A New Back to School Checklist

Author: Anika L. Sanda, MD, Prima Kids Pediatrician
A New Back to School Checklist

Anika L. Sanda, MDIt feels as it was just yesterday when my daughter graduated under the song “It takes a million dreams” from elementary school. And in a few weeks, she goes back to school! Just as the idea of starting middle school creates a mix of emotions of fear and excitement for her, the same feelings are there for every child whether starting kindergarten, high school or just a new grade.

A back to school checklist (this is not your typical list of supplies, books, etc.) might help with preparing for such transitions and emotions both for you and your child.

  1. Self-regulation. This includes skills like waiting your turn, expressing your emotions in positive ways and being respectful of others. These skills are important to maintain healthy relationships with friends, teachers and family members and thus create an optimum learning environment. Self-regulation starts with parental modeling and practicing such behaviors at home. Activities such as gardening and cooking with your children, believe it or not, help with impulse control. It takes a great deal of patience to see those seeds become plants! Limiting screen time to less than two hours a day, avoiding fast-paced and violent media and increasing outside play all have been shown to increase impulse control, attention and success in school. Your kids might not be happy with these limitations but have consistency in the delivery of your message and use a firm but gentle tone.
  2. Self-sufficiency. Teaching children independence improves their self-esteem, an important component for learning. Here we’re talking about basic self-care: learning how to tie your shoelaces, taking a bath, brushing out your hair, brushing your teeth, preparing your backpack in the evening and even making your own lunch. Allowing your child to make their own choice of tasks and fail in a safe environment helps nurture resiliency both in life and school.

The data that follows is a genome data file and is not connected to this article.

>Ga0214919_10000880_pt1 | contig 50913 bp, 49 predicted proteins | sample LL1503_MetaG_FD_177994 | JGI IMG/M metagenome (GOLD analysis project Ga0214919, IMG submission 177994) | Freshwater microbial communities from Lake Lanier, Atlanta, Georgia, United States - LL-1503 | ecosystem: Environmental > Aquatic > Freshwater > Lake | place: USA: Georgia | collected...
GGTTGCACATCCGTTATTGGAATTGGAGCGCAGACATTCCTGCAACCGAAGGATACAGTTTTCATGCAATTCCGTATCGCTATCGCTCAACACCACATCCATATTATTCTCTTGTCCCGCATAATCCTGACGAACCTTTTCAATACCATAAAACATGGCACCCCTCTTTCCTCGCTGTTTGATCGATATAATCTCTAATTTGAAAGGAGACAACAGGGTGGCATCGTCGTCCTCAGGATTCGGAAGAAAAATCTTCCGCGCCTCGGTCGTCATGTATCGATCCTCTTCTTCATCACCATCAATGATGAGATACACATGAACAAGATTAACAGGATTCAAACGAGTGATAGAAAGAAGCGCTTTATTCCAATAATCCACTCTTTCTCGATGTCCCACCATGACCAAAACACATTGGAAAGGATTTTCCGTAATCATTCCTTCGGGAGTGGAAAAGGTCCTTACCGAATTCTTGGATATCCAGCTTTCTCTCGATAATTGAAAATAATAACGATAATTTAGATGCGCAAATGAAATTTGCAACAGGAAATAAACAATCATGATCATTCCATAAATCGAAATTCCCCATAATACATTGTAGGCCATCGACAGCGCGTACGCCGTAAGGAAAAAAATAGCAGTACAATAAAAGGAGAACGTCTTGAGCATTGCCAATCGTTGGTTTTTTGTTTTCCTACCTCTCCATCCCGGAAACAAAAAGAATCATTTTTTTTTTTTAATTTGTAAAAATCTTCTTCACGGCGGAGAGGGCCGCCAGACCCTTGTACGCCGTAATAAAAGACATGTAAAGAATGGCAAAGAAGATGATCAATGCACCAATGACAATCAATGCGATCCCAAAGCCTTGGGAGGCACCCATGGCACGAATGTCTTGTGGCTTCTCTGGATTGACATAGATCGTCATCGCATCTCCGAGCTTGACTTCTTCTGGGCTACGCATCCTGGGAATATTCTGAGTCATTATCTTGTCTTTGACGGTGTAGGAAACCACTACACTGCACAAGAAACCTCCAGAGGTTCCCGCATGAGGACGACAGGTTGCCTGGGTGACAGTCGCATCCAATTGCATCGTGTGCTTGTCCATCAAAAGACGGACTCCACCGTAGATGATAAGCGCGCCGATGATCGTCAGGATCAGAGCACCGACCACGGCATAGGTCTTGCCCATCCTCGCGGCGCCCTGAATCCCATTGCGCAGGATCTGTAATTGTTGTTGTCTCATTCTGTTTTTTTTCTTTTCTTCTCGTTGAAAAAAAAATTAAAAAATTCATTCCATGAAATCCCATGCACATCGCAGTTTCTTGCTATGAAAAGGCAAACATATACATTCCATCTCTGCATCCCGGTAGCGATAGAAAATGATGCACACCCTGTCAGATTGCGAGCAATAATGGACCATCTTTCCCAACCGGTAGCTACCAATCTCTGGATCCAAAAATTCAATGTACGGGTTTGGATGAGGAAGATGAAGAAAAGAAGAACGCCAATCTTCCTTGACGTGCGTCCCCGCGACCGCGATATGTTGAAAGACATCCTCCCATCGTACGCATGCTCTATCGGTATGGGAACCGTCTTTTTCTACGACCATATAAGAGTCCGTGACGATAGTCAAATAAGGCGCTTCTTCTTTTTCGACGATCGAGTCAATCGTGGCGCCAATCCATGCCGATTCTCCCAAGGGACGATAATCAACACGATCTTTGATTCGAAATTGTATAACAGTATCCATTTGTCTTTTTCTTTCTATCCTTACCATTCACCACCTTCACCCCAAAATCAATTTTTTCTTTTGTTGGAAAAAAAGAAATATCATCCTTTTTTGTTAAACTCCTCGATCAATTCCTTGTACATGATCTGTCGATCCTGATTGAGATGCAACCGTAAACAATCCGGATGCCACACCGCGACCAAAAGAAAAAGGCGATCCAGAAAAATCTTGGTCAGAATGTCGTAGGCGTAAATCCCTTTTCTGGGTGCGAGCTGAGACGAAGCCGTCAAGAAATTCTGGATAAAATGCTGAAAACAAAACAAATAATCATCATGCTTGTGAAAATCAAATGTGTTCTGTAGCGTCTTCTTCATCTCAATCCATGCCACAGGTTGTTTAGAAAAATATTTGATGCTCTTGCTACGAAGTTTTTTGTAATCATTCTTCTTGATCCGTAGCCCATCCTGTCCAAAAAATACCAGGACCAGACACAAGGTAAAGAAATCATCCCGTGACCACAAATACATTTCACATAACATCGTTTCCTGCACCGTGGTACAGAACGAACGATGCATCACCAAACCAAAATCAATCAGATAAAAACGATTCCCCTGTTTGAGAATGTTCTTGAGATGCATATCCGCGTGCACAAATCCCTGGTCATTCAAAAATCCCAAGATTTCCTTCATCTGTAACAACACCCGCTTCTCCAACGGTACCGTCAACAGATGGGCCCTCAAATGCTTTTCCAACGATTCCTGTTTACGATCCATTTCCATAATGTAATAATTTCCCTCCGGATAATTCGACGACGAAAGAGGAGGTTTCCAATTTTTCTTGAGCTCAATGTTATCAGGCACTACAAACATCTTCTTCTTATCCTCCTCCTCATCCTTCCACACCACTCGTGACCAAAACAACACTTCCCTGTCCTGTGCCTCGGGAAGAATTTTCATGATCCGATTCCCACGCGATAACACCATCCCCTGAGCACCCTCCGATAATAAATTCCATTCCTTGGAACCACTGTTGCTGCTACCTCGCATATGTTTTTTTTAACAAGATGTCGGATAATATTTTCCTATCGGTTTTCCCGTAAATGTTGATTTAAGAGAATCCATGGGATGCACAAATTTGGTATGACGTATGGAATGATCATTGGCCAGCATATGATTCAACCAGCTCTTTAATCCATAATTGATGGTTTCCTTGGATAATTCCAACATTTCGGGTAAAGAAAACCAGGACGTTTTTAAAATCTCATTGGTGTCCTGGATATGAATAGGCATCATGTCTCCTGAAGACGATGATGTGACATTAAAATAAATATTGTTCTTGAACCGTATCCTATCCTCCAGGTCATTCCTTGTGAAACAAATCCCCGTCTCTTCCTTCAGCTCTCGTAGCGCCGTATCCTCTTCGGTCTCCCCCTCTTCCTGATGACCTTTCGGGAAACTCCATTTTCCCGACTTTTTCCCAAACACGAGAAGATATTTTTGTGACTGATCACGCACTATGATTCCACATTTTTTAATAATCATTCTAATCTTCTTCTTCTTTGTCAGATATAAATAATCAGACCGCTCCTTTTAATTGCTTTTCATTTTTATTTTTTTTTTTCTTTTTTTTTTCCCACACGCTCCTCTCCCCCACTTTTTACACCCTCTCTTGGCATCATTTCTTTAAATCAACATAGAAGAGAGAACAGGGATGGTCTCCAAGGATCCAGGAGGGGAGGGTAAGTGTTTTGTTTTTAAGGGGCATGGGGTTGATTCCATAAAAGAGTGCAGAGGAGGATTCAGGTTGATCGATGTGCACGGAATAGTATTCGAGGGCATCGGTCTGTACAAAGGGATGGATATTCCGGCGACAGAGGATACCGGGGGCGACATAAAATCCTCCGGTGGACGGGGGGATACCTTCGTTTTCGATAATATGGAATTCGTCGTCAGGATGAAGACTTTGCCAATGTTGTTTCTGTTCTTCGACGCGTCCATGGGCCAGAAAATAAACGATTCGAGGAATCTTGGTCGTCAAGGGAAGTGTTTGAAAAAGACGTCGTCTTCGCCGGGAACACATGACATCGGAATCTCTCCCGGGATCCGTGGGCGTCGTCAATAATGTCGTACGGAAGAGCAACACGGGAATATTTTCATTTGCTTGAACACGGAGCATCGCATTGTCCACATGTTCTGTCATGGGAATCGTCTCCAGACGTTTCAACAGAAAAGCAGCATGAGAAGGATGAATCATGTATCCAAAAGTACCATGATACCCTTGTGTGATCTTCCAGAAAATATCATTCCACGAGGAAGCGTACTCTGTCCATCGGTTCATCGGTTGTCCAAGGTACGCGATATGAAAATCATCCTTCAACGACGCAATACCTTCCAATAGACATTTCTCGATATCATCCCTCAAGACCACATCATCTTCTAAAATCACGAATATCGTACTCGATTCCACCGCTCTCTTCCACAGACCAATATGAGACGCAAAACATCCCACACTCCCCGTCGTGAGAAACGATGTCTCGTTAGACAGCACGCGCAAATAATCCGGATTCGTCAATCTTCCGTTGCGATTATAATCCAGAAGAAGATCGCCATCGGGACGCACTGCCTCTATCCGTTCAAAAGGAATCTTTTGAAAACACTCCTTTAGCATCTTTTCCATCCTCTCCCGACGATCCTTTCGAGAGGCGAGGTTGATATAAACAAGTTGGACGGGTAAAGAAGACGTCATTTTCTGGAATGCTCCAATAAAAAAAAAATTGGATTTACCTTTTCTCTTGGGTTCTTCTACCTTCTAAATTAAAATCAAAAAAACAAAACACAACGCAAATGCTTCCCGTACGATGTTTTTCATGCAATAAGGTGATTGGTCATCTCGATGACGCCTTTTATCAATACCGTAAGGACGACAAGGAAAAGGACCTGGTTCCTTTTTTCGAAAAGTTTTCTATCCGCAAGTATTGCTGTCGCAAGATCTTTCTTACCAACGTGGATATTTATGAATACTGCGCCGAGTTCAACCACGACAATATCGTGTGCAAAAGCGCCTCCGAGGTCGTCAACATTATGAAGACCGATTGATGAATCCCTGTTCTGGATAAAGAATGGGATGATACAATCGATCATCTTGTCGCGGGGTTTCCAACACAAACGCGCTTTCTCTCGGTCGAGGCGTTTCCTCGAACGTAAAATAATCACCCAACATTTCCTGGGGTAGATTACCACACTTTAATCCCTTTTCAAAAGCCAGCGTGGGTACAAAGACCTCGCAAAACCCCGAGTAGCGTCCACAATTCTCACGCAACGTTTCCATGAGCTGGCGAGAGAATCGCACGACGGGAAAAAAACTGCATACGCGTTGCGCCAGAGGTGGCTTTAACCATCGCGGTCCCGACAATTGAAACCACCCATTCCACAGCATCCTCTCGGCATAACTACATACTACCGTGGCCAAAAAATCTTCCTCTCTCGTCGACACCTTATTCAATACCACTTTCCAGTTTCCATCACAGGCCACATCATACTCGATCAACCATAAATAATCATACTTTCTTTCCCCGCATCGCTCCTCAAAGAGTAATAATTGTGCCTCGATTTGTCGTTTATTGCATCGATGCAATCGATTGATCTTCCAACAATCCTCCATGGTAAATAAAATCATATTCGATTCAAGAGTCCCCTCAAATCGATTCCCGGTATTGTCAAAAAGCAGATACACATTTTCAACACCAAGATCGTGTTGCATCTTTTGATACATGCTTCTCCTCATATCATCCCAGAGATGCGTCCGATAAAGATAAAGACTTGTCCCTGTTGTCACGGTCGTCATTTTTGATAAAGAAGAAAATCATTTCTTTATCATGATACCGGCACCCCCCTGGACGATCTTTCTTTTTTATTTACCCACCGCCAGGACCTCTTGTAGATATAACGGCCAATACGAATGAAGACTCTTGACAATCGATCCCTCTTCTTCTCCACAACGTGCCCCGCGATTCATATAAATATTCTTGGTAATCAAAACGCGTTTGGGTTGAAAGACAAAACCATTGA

3. Kindness. I know this is cliché but it’s actually very important to success in school for your child. And it begins from the day your child is born. Talking in soft tones, singing to your child and being there for your child when they are scared or hurt all help nourish kindness in your child. Also, model kindness with your interactions with everyone else in your lives including your kids. Don’t be afraid to apologize to your child if you make a mistake, it teaches them humility which goes along with kindness.
  4. Nutrition. Studies have shown that eating breakfast with complex carbohydrates (like whole grains), fiber-rich foods (like fruit), and proteins (dairy, eggs, meats, nuts) in the morning gives your child the right kind of energy to learn at school. Avoiding simple sugars helps prevent brain drain. For teens, it gets harder to keep up eating a healthy breakfast as they tend to sleep in late. Providing them with quick breakfast items like boiled eggs, a low sugar granola bar with nuts and seeds, a whole grain sandwich with a nut/seed butter or even a glass of milk will allow them to have better concentration and prevent obesity. Also, eating together as a family and without television or electronics helps to maintain that strong bond between the parent and the child. Family dinners are a great time to share your values and traditions over good food. Talking about the dangers of vaping and cyberbullying are easier to talk about over a family meal!
  5. Lastly, but most importantly, don’t forget about sleep! Quality sleep has been linked to better attention, behavior, learning, health and overall happiness. The American Academy of Pediatrics, a team of experts in the area of pediatrics and sleep have recommended no screens at least 30 minutes before bedtime, not having televisions, computers or other screens in the child’s bedroom and keeping bedtime routines. The average sleep requirement for a preschooler is between 10-13 hours, for the elementary child, between 9-12 hours, and 8-10 hours for the middle and high schoolers.

I know this is not the checklist you may have expected with backpacks, lunch boxes, pencils, books, etc. but I feel these components are more important to the success of your child in school and to happiness for life. Have a safe and wonderful school year!